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" ... the main business of natural philosophy is to argue from phenomena without feigning hypotheses and to deduce causes from effects till we come to the very first cause, which certainly is not mechanical; and not only to unfold the mechanism of the world,... "
Lives of eminent persons; consisting of Galileo, Kepler - Página 30
por Lives - 1833
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The Chemical News and Journal of Physical Science, Volumen3

1868
...words of Newton : — 1; The main business of natural philosophy is to argue from phenomena with* out feigning hypotheses, 'and to deduce causes from effects,...very first cause, which certainly is not mechanical." This phrase suggested to one a countless host of loving worshippers, to another a crowd of stern inquirers,...
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Medicine in Modern Times: Or Discourses Delivered at a Meeting of the ...

British Medical Association, William Stokes - 1869 - 255 páginas
...more aptly to describe it than by the words of Newton : — ' The main business of natural philosophy is to argue from phenomena without feigning hypotheses,...very First Cause, which certainly is not mechanical.' To discuss this simple phrase, and to expand it into its full significance, would be to recapitulate...
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The Harveian oration ... 1870, Tema 149

sir William Withey Gull (1st bart.) - 1870
...which alone man can work upon material ; but, says Newton,* " The main business of natural philosophy is to argue from phenomena without feigning hypotheses, and to deduce causes from effects until we come to the first cause, which certainly is not mechanical." Science may probably never be...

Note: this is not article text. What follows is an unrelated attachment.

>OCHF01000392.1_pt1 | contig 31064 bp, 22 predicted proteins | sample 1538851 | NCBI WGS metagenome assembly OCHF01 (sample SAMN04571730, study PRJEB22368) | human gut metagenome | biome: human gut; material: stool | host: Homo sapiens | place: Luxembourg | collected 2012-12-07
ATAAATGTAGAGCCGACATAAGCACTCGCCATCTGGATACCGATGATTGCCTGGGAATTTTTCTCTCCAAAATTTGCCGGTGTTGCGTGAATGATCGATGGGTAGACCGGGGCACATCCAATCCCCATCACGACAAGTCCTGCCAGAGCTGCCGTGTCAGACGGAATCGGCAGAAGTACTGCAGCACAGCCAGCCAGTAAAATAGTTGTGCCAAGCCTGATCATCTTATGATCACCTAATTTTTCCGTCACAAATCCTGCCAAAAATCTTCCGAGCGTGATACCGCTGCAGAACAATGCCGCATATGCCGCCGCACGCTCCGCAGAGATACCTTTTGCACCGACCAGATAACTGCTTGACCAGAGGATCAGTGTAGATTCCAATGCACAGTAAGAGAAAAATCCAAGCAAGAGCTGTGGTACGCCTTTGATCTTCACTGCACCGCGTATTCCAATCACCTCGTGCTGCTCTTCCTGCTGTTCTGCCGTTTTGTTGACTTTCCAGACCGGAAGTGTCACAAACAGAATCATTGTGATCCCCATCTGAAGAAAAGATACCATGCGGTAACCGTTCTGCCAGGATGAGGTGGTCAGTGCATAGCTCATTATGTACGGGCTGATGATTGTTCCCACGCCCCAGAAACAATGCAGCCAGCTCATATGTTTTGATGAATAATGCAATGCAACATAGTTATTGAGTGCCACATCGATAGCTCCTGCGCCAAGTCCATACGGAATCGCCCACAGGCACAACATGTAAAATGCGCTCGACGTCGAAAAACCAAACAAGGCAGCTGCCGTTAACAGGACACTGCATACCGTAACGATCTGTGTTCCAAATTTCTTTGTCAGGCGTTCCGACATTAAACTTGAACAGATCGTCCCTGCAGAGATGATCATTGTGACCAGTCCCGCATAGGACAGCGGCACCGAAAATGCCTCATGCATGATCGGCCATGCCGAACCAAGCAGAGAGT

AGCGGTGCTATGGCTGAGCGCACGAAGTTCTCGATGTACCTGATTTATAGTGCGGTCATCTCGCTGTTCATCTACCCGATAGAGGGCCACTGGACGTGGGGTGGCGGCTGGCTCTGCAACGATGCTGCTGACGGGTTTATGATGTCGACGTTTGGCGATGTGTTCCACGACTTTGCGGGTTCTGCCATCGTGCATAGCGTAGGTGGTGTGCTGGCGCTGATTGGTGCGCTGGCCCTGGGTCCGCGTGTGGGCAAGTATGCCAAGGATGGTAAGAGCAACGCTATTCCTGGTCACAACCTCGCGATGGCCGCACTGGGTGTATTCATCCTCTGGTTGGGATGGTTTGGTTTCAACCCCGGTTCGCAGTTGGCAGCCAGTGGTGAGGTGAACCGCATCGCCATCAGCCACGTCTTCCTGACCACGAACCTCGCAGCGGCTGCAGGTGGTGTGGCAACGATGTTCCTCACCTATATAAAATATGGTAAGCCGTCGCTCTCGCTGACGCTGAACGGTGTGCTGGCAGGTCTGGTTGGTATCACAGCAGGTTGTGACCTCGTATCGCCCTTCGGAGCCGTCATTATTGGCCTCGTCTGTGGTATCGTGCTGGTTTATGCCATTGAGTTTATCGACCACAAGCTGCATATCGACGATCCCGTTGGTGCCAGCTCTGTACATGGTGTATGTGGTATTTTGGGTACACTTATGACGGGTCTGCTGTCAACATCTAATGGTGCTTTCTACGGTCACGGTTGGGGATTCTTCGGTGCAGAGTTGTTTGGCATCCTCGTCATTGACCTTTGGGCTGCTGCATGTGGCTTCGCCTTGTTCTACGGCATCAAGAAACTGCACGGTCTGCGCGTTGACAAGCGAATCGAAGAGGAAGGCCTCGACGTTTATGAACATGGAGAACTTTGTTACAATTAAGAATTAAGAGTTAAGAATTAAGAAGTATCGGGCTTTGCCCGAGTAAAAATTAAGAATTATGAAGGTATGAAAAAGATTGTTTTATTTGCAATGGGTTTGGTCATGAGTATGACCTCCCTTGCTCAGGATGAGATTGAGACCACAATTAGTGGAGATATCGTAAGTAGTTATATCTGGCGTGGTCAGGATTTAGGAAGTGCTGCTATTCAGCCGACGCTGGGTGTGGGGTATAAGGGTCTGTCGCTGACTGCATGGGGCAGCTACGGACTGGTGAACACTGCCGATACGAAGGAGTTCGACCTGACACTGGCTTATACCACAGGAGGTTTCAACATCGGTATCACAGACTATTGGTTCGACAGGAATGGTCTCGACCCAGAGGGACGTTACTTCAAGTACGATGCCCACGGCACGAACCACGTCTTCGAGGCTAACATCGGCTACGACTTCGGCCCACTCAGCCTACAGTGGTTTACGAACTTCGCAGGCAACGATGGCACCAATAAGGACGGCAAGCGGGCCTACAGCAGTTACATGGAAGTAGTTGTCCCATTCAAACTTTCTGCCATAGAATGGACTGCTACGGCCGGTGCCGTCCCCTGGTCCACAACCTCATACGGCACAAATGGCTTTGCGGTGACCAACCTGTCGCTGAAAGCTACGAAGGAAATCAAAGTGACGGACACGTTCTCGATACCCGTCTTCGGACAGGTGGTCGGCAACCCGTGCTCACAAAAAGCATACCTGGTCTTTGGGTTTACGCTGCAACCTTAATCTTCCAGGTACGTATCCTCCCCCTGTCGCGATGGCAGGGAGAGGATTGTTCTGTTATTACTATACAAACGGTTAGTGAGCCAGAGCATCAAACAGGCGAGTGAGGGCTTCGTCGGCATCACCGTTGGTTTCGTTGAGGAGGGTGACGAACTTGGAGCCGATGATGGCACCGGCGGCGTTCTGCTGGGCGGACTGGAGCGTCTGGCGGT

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Hours at Home, Volumen11

1870
...in philosophy brings us nearer to the First Cause? — and that the business of natural science is to deduce causes from effects till we come to the very First Cause?" There is, further, an element of selfcontradiction in this positive, as in all atheistic schemes. It...
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Works, Volumen6

Henry Brougham Baron Brougham and Vaux - 1872
...to the doctrines of Natural Theology, and with admissions that the business of physical science is " to deduce causes from effects till we come to the very First Cause," and that " every true step made in inductive philosophy is to be highly valued, because it brings us...
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Works of Henry Lord Brougham: Natural theology, Dialogues on instinct ...

Henry Brougham Baron Brougham and Vaux - 1872
...to the doctrines of Natural Theology, and with admissions that the business of physical science is " to deduce causes from effects till we come to the very First Cause," and that " every true step made in inductive philosophy is to be highly valued, because it brings us...
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Works of Henry Lord Brougham ...

Henry Brougham Baron Brougham and Vaux - 1872
...the doctrines of Natural Theology, and with admissions that the business of physical science is •" to deduce causes from effects till we come to the very First Cause," and that " every true step made in inductive philosophy is to be highly valued, because it brings us...
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The Unitarian Review, Volumen2

Charles Lowe, Henry Wilder Foote, John Hopkins Morison, Henry H. Barber, James De Normandie, Joseph Henry Allen - 1874
...Natural Philosophy " — these also are the words of the greatest of scientific authorities — "is to deduce causes from effects till we come to the...very first cause, which certainly is not mechanical." Now it is just this path and end that religion pursues. It is true that of late men of science have...
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The Unitarian Review and Religious Magazine, Volumen2

Charles Lowe, Henry Wilder Foote, John Hopkins Morison, Henry H. Barber, James De Normandie - 1874
...Natural Philosophy " — these also are the words of the greatest of scientific authorities — " is to deduce causes from effects till we come to the...very first cause, which certainly is not mechanical." Now it is just this path and end that religion pursues. It is true that of late men of science have...
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Christian Psychology, the Soul and the Body in Their Correlation and ...

Emanuel Swedenborg - 1875 - 502 páginas
...expressed by Newton in Query 28, attached to his Optics, where he says that the part of philosophy is ' to deduce causes from effects, till we come to the...very First Cause, which certainly is not mechanical.' In short, force dissociated from personality and will, must be for ever incomprehensible by us, because...
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